Having spent the last two weeks trying to define himself as an offensive tackle, but with most interested clubs projecting him as a guard, veteran offensive lineman Floyd "Pork Chop" Womack isn't certain yet what position he will play in 2005.
At least, though, Womack now knows where he will play.
After testing the unrestricted market, and discovering that the grass isn't always greener away from home, Womack has agreed to a two-year contract that will keep him with the Seattle Seahawks. Financial details of the contract were not yet available.
Womack, 26, has been a valuable performer for the Seahawks, who have been able to plug him in at areas of need in the past. He has provided an important insurance policy, a versatile blocker capable of playing guard or tackle, and a solid and consistent blocker. Given the uncertainty of the composition of its offensive line in 2005, Seattle definitely wanted to retain Womack, who could become a full-time starter.
The Seahawks feel that Womack, at 6-feet-4 and 333 pounds, is best suited at guard. But because of the training camp holdouts of left tackle Walter Jones in each of the last three summers, and some off-field problems experienced by right tackle Chris Terry, Womack has been forced to perform stop-gap duty at both those positions.
That has left Womack, a potentially powerful in-line blocker, little time to hone his skills at guard. The situation could change, however, as incumbent right guard Chris Gray and starting center Robbie Tobeck are both unrestricted free agents. Whether they re-sign with the Seahawks, and whether the team keeps Terry and his high salary cap charge for another year, could dictate Womack's position.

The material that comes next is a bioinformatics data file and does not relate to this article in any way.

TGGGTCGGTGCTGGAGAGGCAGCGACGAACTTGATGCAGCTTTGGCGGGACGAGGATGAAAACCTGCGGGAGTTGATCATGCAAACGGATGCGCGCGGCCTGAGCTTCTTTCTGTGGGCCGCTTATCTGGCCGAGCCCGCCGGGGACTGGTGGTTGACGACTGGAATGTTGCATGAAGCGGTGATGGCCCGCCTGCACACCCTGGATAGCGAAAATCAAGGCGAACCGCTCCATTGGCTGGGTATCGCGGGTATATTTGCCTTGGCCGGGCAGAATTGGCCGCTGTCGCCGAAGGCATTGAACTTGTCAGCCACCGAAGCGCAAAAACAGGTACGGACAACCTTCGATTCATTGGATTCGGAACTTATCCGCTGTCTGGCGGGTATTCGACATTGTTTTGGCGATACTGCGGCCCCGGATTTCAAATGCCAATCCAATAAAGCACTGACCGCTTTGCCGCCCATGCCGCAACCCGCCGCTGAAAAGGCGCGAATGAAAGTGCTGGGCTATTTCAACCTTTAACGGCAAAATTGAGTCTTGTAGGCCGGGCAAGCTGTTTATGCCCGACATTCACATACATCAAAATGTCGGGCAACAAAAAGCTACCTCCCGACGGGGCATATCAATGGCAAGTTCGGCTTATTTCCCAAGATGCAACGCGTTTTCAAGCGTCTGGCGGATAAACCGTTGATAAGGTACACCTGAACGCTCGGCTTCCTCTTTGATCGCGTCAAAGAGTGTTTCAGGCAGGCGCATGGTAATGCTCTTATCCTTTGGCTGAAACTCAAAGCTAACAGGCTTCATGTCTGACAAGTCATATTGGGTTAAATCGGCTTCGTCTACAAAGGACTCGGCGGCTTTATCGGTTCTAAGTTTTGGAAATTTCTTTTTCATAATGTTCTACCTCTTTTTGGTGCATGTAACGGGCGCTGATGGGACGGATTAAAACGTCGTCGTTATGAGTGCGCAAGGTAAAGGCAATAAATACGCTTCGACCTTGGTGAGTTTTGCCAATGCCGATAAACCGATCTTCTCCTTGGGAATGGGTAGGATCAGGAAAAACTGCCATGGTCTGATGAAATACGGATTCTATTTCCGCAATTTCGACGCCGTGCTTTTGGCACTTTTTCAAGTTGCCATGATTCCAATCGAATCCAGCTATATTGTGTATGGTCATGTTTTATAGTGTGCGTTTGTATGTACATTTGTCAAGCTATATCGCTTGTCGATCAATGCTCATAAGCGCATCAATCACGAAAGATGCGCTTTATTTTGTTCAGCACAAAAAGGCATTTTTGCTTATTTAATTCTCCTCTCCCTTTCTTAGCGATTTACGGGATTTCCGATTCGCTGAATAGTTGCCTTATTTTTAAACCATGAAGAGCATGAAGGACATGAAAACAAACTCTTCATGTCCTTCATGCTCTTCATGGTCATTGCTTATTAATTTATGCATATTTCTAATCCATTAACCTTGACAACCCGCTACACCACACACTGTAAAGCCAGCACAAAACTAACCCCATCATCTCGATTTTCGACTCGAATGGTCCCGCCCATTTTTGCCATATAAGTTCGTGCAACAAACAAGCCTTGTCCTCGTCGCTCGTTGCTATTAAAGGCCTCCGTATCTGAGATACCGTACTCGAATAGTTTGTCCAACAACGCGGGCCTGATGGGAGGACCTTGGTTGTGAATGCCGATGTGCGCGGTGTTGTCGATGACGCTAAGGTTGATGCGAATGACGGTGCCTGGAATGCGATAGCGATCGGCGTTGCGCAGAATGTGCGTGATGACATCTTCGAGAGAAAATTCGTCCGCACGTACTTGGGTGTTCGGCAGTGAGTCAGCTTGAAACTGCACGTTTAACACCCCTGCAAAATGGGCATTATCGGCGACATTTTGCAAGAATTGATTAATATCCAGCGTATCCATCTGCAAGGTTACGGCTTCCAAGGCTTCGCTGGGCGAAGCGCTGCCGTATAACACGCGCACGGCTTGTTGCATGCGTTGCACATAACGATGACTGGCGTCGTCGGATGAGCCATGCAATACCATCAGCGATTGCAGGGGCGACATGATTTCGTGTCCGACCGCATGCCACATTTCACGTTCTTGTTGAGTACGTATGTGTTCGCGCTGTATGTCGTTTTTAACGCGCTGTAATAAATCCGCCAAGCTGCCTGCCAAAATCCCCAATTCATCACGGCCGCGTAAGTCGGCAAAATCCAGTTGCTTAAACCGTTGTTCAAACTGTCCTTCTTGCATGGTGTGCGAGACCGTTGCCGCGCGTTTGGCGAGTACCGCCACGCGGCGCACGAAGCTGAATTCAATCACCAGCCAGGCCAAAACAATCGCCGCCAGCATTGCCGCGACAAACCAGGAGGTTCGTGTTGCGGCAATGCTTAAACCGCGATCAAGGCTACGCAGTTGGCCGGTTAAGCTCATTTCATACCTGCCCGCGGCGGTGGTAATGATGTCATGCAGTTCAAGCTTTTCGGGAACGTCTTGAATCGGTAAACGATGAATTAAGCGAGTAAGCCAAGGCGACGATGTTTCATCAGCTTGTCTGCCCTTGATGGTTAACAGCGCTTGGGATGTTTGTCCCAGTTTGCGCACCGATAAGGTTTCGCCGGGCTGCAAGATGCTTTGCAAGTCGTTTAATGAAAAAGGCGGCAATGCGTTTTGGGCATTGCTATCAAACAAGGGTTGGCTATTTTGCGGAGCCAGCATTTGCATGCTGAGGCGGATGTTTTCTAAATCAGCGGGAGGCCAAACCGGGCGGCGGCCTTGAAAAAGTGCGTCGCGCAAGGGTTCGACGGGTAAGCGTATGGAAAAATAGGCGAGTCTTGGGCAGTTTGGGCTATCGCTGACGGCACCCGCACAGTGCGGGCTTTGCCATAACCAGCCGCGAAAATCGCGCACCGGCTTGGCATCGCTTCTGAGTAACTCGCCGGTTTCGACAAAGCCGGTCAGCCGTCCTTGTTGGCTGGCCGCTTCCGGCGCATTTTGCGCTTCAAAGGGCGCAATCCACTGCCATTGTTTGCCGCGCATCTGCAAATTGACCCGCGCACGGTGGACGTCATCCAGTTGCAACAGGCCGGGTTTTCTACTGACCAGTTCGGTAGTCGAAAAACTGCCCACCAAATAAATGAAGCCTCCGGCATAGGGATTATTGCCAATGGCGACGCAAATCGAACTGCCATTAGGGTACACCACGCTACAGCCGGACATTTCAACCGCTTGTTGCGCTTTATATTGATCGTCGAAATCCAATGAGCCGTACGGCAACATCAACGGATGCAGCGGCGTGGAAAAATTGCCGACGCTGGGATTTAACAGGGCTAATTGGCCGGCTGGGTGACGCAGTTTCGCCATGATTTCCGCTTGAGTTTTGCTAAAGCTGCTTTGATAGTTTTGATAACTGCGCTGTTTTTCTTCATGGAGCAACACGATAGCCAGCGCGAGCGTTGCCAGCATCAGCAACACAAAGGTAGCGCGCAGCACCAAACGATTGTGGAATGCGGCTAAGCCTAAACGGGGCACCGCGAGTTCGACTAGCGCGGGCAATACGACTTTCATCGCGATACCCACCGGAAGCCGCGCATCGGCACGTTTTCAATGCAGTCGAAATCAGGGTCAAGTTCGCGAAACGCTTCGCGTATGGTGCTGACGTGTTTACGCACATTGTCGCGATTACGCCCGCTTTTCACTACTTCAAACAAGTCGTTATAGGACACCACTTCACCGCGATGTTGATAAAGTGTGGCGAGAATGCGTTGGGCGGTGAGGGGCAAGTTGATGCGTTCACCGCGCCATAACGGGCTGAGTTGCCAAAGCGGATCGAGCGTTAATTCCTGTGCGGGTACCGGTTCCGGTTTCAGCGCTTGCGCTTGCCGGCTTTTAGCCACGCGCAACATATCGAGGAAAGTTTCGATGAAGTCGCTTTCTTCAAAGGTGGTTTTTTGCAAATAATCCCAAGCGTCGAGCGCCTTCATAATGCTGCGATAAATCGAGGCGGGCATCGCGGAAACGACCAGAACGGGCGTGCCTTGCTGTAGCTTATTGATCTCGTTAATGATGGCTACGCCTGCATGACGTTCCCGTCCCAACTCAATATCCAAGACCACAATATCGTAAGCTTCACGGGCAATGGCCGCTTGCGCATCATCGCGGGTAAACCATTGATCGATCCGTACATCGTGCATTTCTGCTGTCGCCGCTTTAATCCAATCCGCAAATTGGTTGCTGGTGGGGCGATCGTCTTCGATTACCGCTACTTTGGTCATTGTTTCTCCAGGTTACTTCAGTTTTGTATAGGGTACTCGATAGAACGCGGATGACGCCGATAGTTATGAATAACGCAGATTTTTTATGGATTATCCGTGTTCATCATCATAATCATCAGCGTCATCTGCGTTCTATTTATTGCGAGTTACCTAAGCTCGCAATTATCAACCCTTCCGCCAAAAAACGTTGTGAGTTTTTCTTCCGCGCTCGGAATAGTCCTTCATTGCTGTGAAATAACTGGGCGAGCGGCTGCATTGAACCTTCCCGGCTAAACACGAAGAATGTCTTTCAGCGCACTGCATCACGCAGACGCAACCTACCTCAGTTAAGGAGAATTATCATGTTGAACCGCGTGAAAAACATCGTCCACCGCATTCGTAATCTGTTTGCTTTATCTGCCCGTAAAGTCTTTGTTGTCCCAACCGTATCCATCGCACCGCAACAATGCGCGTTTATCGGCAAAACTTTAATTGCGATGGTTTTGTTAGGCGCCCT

In the first two weeks of free agency, Womack was a popular player elsewhere, as he made several visits. The Green Bay Packers, who already have lost both starting guards in free agency, were believed to be the front-runner for his services. But after surveying all his options, Womack decided to stay in Seattle and hopefully settle in at one spot.
Part of his rationale was that he will be a free agent again in 2007 and, if he plays well in the next two seasons with the Seahawks, will still be young enough to generate an even larger market for himself.
A fourth-round pick in the 2001 draft, the former Mississippi State standout has played in 41 games with 22 starts. He started eight games, all at right tackle, last season.
Len Pasquarelli is a senior NFL writer for ESPN.com. To check out Len's chat archive, click here.